These two narratives remain parallel, and hang over the novel. As Wallace effortlessly jumps back and forth between the past and present, we spend most of our time with descendants of Elijah and Ming Kai, now living in a town that is dying, rotting, and falling apart. The central plot of the novel revolves around Elijah’s great-granddaughters, the horribly ugly and bitter Helen, and the naïve, painfully beautiful, and blind Rachel. After their parents’ death, Helen cares for Rachel, and out of spite and jealously tells Rachel hurtful lies that build Rachel’s world both inside and beyond Roam. Rachel one day ventures out on her own, unwittingly testing Elijah’s story against that of Ming Kai; the aftermath of Rachel’s adventure forms the novel’s main action.
Lies, stories, and how we misinterpret one as the other—such is The Kings and Queens of Roam. But the novel works in a way more complex than the narrative I’ve briefly mentioned, in a fabulously effortless, unpretentious, and honestly magical way. The parallelism and doubling extend out to a diverse and moving assembly of characters and places, each with its own sets of lies and stories, each with its own chances for interpretation and misinterpretation. Thus, we can summarize The Kings and Queens of Roam as being a novel about stories, and lies, the people who tell them, and the places they build in the telling of them. And as we see these things play out, Wallace asks us to think about how stories and lies can be reinterpreted in the pursuit of redemption, about second chances, about bringing life back to people and places that were dead. As mentioned, the novel is technically and structurally dependent on doubling and parallelism, which allow Wallace to melt the past into the present and vice-versa, expanding the possibilities for redemption and recreation.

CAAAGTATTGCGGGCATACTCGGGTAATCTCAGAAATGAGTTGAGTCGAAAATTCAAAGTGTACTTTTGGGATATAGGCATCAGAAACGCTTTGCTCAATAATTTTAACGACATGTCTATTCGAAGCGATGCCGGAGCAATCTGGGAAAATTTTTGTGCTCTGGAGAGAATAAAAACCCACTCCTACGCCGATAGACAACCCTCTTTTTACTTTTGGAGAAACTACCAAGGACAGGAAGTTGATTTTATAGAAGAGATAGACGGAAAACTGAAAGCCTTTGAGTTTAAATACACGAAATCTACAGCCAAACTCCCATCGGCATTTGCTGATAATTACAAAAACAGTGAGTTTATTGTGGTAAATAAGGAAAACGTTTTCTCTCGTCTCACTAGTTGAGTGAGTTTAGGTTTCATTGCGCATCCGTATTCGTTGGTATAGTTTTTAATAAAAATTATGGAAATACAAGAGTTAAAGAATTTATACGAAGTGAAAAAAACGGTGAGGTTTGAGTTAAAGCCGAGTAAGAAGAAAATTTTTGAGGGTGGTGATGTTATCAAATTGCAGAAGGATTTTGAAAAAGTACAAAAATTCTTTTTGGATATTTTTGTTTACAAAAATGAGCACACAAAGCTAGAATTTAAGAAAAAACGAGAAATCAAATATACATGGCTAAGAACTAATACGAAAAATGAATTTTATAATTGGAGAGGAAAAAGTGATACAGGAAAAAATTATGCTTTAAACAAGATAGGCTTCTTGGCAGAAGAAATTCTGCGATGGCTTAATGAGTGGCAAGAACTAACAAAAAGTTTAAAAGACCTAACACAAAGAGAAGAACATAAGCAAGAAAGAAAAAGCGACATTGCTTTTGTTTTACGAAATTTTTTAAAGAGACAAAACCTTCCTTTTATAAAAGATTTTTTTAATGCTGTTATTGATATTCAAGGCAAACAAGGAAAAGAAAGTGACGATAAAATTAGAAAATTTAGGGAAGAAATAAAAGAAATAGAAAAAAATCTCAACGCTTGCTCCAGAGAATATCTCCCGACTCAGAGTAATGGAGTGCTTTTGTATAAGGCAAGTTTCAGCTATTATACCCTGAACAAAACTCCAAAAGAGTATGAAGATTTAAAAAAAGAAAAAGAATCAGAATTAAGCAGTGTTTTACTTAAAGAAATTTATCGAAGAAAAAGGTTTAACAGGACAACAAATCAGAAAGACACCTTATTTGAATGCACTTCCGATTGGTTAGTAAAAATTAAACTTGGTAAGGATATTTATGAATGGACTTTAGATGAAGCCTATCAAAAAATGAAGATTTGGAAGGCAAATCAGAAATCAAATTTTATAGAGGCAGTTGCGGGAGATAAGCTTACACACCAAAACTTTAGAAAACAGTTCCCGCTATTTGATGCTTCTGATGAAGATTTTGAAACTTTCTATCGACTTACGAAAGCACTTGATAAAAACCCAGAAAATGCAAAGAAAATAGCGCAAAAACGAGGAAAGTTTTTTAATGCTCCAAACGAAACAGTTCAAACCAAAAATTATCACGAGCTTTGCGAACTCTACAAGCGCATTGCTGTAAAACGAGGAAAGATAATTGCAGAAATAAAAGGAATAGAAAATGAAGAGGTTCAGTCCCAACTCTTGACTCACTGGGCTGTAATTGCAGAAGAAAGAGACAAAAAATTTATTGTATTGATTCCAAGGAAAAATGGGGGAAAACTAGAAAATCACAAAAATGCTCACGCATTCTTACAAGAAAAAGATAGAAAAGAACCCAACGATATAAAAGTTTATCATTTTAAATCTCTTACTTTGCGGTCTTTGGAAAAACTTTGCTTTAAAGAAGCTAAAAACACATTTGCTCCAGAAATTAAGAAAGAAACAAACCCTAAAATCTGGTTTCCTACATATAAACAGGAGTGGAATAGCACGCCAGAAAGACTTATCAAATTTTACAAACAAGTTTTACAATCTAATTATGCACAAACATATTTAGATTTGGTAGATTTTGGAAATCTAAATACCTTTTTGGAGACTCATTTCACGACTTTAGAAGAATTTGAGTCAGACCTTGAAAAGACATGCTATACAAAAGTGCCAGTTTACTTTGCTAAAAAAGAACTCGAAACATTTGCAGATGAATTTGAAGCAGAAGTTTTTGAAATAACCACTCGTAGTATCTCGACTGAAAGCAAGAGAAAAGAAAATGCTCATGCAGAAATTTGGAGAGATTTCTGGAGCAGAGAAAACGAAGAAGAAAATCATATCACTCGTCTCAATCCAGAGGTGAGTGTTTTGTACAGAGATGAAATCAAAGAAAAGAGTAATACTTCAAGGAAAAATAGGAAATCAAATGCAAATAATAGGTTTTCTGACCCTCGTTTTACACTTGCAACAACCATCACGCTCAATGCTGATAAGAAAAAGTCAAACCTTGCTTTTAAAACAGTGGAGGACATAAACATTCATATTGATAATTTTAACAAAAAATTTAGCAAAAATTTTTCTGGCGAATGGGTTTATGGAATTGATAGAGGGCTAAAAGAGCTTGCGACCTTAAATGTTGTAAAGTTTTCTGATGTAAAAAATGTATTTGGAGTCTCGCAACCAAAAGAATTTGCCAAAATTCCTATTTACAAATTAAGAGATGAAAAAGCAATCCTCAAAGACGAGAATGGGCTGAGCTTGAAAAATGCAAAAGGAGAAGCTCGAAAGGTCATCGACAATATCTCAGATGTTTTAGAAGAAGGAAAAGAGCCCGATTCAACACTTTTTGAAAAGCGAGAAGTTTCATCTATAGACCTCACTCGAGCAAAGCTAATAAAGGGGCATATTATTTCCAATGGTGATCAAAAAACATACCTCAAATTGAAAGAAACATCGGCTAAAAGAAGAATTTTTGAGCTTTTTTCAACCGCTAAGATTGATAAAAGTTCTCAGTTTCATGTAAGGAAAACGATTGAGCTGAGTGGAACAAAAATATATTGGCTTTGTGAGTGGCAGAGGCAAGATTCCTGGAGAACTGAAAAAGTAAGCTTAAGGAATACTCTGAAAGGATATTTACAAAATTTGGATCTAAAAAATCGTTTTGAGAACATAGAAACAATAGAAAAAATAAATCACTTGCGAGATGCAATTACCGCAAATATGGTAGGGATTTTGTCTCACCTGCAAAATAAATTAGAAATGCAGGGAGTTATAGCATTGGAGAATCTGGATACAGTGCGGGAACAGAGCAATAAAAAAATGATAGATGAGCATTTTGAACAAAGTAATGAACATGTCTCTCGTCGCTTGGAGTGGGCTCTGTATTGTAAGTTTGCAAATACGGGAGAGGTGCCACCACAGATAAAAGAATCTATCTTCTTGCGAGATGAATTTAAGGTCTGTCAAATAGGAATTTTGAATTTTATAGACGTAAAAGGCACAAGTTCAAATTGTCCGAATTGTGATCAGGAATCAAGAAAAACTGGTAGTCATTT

Let none of my prolixity or constant goings-on about stories and lies mislead you into thinking Wallace has written some tediously philosophical novel. While it asks us to consider important things and their complex ramifications, The Kings and Queens of Roam is, like all good literature, moving, beautiful, entertaining, and human. Its thoughtful complexity does nothing to spoil its readability and adventure. It is a novel that will make you cry and laugh, that leaves you with unforgettable scenes, that asks you to rethink your relationship with other people. It is a novel that brings you back to your hometown, to your own history and origins and your relationship to them—and it asks you to reconsider that relationship.
Appropriately enough, I went back to Whiteville, North Carolina, shortly after finishing The Kings and Queens of Roam. I felt the ghosts, and I remembered all the lies I believed about the town as a young man. And then, I decided I would tell only stories, and not lies, about it. Suddenly, it felt like home again.